Our Perspective

      • Hurricane Sandy one year on: What have we learned? | Heraldo Muñoz

        28 Oct 2013

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        Flooding after Hurricane Sandy in Haiti. (Photo: UNDP Haiti)

        Originally published at Aljazeera Online. The full article can be viewed here. This week marks Hurricane Sandy's first anniversary. Most media attention will understandably focus on the destruction and suffering caused when Sandy struck the United States on October 29 last year, killing more than 110 people and causing more than $50 billion in damages. But what is likely to get less attention is that the US was just the last of many stops on the hurricane's tour of destruction and that there are many lessons we should learn from those living in the Caribbean, a region regularly tested by the Atlantic hurricane season. On a recent visit to Port-au-Prince, I witnessed the tenacity of Haitians who gave me a tour of their newly rebuilt neighbourhood, one of the hardest-hit by the 2010 earthquake. What struck me is that while Haiti suffered a double-hit — with Sandy arriving only two years after the earthquake which killed at least 100,000 people, and affected as many as 3 million more — many measures implemented during the quake recovery helped reduce some of the storm's impact. For example, more than 300,000 people in Haiti have been engaged in community clean-up, which aids reconstruction and limits theRead More

      • Electoral integrity makes governance legitimate | Magdy Martinez-Soliman

        25 Oct 2013

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        Zameer Akhtar conducts a polling training as part of a programme to improve the credibility and reliability of elections. (Photo: Tehseen Oweis/UNDP Pakistan)

        In 2002, UNDP published a Human Development Report titled “Deepening democracy in a fragmented world.” The central message of the report was that “effective governance is central to human development, and lasting solutions need to be firmly grounded in democratic politics in the broadest sense.” A functioning democracy allows all people to participate in decisions that affect their lives and hold their leaders to account. Democratic elections are still one of the most powerful and effective means to ensure such political accountability and are central to our human development approach. From countries emerging from conflict to peaceful, established democracies the ultimate aim of national authorities should be to conduct elections that are a legitimate and sovereign expression of the people’s will. The Sixth Global Electoral Organization (GEO) Conference, which I attended in Korea last week, highlighted the importance of sustainable electoral processes for strengthening democracy by looking at the integrity and inclusion of electoral processes; the central issue of  the capacity and professional development of electoral management bodies; and the challenge of cost-effectiveness in electoral processes. Integrity is key to a credible electoral process. Electoral integrity is more than the mere absence of political manipulation and fraud, however. It includes aRead More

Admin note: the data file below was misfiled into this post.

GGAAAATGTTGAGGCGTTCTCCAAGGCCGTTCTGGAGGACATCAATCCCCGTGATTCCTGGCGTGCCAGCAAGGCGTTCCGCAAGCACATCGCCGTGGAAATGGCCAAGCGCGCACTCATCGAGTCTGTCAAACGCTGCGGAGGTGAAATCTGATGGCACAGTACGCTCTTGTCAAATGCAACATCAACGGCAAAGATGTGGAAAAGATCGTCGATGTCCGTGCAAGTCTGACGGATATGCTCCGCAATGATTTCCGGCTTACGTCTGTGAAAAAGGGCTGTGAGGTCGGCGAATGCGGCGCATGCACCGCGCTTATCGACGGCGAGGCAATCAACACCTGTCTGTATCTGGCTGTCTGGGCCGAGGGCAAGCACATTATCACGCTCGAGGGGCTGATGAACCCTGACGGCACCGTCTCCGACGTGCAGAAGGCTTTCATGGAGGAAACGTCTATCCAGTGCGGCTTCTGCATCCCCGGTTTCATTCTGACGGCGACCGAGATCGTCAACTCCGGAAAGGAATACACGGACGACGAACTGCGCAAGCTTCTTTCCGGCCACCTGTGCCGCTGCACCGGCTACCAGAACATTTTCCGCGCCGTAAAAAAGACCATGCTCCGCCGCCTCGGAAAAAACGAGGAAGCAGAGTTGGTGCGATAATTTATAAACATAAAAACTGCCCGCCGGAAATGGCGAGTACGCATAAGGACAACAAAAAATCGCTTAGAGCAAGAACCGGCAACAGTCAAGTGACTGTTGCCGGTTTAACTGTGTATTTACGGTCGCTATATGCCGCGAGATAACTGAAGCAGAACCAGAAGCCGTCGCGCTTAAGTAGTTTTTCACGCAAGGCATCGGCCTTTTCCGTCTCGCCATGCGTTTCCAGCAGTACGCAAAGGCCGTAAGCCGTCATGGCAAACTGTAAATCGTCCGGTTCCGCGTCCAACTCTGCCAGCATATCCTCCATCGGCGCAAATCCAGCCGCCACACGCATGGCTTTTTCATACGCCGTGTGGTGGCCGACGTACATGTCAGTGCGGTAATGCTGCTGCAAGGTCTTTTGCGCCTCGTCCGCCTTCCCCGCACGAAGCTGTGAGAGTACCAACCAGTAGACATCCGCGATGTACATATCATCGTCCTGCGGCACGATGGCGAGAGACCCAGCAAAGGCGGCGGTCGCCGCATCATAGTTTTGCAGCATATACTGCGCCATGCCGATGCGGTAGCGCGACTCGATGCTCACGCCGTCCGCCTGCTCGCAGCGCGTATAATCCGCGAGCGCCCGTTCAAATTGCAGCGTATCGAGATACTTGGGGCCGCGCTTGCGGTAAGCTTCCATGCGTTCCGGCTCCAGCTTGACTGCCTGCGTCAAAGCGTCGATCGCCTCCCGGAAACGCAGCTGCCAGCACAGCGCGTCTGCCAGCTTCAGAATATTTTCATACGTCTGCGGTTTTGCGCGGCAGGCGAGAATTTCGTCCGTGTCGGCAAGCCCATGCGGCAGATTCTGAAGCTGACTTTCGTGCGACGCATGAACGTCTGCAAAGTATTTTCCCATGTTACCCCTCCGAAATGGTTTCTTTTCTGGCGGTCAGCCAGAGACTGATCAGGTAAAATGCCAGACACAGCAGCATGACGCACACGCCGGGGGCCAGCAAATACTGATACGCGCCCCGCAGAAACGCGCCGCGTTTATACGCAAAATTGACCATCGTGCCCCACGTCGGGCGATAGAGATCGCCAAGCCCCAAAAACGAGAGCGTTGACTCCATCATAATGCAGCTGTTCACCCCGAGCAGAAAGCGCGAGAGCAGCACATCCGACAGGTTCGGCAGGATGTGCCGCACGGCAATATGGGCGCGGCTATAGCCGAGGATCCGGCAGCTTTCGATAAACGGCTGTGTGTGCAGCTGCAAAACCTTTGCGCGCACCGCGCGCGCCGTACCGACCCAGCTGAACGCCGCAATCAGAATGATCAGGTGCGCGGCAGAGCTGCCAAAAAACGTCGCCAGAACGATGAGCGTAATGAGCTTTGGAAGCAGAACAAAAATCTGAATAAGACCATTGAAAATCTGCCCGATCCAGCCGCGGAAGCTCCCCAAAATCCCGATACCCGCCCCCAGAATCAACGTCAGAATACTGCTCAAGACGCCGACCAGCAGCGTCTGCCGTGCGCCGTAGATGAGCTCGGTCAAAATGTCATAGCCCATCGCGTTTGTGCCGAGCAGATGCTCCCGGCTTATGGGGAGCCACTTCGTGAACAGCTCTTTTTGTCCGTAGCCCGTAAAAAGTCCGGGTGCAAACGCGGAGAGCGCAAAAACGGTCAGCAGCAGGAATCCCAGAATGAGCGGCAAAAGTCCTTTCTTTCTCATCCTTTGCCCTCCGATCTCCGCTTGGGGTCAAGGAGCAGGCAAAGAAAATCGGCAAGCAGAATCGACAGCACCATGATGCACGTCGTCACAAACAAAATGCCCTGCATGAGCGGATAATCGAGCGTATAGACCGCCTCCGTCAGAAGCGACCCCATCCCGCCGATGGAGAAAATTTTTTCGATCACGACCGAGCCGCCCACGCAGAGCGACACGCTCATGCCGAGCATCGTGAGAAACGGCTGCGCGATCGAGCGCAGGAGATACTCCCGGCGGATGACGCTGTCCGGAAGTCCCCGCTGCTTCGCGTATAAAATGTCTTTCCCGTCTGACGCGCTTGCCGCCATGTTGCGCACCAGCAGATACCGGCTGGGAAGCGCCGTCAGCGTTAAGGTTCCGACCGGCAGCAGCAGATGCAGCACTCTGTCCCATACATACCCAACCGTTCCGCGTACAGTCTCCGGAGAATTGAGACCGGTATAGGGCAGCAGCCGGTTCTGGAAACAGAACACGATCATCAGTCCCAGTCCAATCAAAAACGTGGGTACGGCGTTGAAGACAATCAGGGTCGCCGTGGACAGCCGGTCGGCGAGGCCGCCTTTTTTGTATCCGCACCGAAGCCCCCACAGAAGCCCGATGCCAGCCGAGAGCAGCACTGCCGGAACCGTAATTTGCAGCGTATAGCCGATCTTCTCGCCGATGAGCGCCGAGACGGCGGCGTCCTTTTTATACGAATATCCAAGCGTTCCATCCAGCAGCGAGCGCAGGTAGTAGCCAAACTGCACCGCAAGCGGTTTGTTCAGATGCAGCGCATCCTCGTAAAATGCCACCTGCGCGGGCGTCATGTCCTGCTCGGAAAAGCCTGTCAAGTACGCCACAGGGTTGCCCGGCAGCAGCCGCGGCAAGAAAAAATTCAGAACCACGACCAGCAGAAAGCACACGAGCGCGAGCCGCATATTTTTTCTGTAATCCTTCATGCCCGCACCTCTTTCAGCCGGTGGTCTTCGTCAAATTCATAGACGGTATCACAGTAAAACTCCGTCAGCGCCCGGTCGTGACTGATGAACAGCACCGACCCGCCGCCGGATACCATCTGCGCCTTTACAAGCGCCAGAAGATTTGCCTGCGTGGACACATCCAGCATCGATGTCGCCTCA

• People are cities, cities are the future | Chris de la Torre

        23 Oct 2013

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        Kampala, Uganda at night. (Photo: UNDP in Uganda)

        Making cities more sustainable is central to global development, and it's easy to see why. The report of the Secretary-General's High Level Panel on the post-2015 development agenda (PDF) describes cities as "engines for business and innovation," adding that "with good management they can provide jobs, hope and growth, while building sustainability." Following current trends, by 2025, 65 percent of the world's economic growth could be generated by just 600 cities. Urbanists like Alan Ehrenhalt have studied the impact of development on cities, portraying them as dynamic and diverse systems that help shape the trajectory of economic and social evolution. People are coming together, and fast. The current influx of people to urban areas, projected to have two thirds of the earth's population living in cities by 2050, underscores the need for improved infrastructure and social relations. The global urban slum population will increase by 6 million each year unless improvements are made. The rapid growth of cities demands an integrated approach to sustainable development that considers equality, human rights and resilience. Success hinges on partnerships between Member States, multilateral organizations and civil society — in essence putting people at the forefront of global change. While the Universal Declaration of HumanRead More

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